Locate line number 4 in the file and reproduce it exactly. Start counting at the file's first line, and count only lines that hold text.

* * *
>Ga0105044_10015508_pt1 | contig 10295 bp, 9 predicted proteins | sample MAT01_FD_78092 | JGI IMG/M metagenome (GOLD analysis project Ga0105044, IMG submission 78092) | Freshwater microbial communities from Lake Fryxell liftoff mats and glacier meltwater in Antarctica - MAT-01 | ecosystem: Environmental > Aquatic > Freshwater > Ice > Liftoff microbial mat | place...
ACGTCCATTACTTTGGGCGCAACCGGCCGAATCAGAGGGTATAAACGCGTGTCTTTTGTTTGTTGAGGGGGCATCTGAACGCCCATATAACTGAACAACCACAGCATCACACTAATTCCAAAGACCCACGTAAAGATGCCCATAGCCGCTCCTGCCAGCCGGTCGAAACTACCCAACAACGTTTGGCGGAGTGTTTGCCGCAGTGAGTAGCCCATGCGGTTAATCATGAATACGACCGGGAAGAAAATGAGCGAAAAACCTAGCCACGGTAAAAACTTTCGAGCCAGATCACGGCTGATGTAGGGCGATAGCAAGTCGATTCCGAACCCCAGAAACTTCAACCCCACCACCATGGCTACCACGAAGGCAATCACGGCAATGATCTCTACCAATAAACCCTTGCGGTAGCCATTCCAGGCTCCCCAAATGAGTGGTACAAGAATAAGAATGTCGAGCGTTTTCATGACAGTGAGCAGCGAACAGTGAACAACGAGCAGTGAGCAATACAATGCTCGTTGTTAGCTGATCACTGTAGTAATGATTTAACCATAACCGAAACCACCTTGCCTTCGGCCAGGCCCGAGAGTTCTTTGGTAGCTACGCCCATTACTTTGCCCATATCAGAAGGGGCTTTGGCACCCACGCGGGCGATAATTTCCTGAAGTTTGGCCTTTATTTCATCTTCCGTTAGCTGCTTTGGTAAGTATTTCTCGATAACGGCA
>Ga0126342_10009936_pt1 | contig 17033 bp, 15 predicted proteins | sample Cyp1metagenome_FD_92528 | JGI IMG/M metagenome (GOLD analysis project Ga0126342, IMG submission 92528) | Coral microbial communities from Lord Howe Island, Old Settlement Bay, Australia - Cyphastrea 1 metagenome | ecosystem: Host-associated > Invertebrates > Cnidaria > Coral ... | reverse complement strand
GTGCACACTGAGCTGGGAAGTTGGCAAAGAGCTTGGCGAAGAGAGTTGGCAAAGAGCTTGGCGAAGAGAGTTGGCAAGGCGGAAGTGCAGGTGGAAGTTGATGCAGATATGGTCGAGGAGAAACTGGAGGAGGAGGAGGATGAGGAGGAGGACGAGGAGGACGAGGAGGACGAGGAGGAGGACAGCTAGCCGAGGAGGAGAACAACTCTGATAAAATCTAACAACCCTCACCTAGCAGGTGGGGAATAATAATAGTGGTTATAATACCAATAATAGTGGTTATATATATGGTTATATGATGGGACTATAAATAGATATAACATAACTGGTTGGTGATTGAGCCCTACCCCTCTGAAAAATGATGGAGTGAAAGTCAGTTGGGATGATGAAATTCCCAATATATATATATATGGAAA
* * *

GTGCACACTGAGCTGGGAAGTTGGCAAAGAGCTTGGCGAAGAGAGTTGGCAAAGAGCTTGGCGAAGAGAGTTGGCAAGGCGGAAGTGCAGGTGGAAGTTGATGCAGATATGGTCGAGGAGAAACTGGAGGAGGAGGAGGATGAGGAGGAGGACGAGGAGGACGAGGAGGACGAGGAGGAGGACAGCTAGCCGAGGAGGAGAACAACTCTGATAAAATCTAACAACCCTCACCTAGCAGGTGGGGAATAATAATAGTGGTTATAATACCAATAATAGTGGTTATATATATGGTTATATGATGGGACTATAAATAGATATAACATAACTGGTTGGTGATTGAGCCCTACCCCTCTGAAAAATGATGGAGTGAAAGTCAGTTGGGATGATGAAATTCCCAATATATATATATATGGAAA